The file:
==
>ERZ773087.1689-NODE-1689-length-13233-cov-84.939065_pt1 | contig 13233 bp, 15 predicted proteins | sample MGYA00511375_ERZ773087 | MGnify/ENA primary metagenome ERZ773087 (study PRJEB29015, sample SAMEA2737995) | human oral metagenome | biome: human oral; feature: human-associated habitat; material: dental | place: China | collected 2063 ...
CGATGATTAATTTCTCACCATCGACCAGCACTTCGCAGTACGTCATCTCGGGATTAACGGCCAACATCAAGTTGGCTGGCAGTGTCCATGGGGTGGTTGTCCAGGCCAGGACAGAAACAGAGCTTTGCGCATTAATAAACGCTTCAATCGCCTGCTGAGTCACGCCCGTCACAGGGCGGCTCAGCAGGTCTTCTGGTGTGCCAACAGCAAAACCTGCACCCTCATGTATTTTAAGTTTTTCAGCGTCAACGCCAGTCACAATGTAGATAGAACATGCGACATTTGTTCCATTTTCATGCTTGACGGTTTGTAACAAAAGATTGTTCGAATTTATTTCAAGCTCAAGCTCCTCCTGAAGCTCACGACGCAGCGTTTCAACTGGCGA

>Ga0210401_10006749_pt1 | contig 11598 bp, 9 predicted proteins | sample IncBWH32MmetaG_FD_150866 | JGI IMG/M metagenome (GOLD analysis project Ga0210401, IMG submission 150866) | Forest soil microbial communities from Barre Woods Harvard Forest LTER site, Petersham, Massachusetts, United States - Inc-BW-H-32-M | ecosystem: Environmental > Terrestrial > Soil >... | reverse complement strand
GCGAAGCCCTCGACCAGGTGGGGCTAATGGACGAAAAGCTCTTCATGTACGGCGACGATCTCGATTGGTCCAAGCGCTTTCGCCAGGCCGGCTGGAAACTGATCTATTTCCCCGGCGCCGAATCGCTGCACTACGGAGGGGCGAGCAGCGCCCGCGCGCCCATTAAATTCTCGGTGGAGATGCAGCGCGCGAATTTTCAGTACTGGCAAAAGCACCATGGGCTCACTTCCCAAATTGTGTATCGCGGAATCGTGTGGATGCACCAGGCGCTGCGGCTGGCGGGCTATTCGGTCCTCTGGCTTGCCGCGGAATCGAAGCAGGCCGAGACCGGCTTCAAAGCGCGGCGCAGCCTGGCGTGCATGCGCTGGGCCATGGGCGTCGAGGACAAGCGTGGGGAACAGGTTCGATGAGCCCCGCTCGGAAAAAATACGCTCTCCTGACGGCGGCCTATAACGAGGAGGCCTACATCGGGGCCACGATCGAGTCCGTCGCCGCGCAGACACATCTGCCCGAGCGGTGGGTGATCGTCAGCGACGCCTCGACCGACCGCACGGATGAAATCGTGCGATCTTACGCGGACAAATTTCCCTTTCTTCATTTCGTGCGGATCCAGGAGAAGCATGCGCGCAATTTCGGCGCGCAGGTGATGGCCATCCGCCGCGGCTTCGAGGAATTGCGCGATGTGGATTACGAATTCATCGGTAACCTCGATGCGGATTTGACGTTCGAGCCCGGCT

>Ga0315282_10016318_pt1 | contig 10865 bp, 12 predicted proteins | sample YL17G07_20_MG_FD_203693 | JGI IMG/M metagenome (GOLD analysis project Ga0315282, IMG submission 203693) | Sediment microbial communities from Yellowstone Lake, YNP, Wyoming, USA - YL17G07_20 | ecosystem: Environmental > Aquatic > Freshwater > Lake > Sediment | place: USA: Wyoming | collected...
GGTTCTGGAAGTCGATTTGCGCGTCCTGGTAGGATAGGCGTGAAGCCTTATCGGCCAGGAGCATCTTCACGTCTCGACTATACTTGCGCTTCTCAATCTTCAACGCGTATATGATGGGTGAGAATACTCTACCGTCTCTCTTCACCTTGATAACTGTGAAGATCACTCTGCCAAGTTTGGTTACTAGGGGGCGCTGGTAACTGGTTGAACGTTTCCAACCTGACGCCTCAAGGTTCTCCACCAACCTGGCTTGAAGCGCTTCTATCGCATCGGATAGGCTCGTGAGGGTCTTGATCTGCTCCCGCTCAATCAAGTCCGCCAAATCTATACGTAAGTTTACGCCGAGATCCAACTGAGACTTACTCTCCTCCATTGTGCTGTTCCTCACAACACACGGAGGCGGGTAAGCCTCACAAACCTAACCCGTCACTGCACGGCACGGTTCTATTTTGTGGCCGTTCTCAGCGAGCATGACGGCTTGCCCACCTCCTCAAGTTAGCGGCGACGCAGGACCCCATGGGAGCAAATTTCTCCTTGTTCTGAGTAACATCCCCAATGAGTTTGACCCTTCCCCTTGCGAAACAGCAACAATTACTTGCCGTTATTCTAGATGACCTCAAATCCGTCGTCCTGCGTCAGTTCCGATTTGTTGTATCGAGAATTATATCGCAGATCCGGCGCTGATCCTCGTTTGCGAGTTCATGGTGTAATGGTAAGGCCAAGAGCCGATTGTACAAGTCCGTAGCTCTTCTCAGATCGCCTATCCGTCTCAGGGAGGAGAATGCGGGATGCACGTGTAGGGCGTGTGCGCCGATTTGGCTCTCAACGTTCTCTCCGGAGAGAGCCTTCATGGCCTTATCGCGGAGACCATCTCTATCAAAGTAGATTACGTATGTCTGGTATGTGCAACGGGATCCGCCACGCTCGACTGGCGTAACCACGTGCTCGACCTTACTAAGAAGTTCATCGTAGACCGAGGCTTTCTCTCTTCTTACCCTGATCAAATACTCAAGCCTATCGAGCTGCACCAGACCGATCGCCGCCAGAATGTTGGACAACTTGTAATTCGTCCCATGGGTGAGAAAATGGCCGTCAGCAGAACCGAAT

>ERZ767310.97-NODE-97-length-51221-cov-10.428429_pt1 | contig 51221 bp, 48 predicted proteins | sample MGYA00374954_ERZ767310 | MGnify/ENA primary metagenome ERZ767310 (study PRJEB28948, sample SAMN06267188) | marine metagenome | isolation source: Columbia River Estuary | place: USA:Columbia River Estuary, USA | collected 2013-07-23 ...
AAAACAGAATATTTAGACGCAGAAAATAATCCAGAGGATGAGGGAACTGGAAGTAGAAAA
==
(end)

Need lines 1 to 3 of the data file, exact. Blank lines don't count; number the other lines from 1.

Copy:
>ERZ773087.1689-NODE-1689-length-13233-cov-84.939065_pt1 | contig 13233 bp, 15 predicted proteins | sample MGYA00511375_ERZ773087 | MGnify/ENA primary metagenome ERZ773087 (study PRJEB29015, sample SAMEA2737995) | human oral metagenome | biome: human oral; feature: human-associated habitat; material: dental | place: China | collected 2063 ...
CGATGATTAATTTCTCACCATCGACCAGCACTTCGCAGTACGTCATCTCGGGATTAACGGCCAACATCAAGTTGGCTGGCAGTGTCCATGGGGTGGTTGTCCAGGCCAGGACAGAAACAGAGCTTTGCGCATTAATAAACGCTTCAATCGCCTGCTGAGTCACGCCCGTCACAGGGCGGCTCAGCAGGTCTTCTGGTGTGCCAACAGCAAAACCTGCACCCTCATGTATTTTAAGTTTTTCAGCGTCAACGCCAGTCACAATGTAGATAGAACATGCGACATTTGTTCCATTTTCATGCTTGACGGTTTGTAACAAAAGATTGTTCGAATTTATTTCAAGCTCAAGCTCCTCCTGAAGCTCACGACGCAGCGTTTCAACTGGCGA

>Ga0210401_10006749_pt1 | contig 11598 bp, 9 predicted proteins | sample IncBWH32MmetaG_FD_150866 | JGI IMG/M metagenome (GOLD analysis project Ga0210401, IMG submission 150866) | Forest soil microbial communities from Barre Woods Harvard Forest LTER site, Petersham, Massachusetts, United States - Inc-BW-H-32-M | ecosystem: Environmental > Terrestrial > Soil >... | reverse complement strand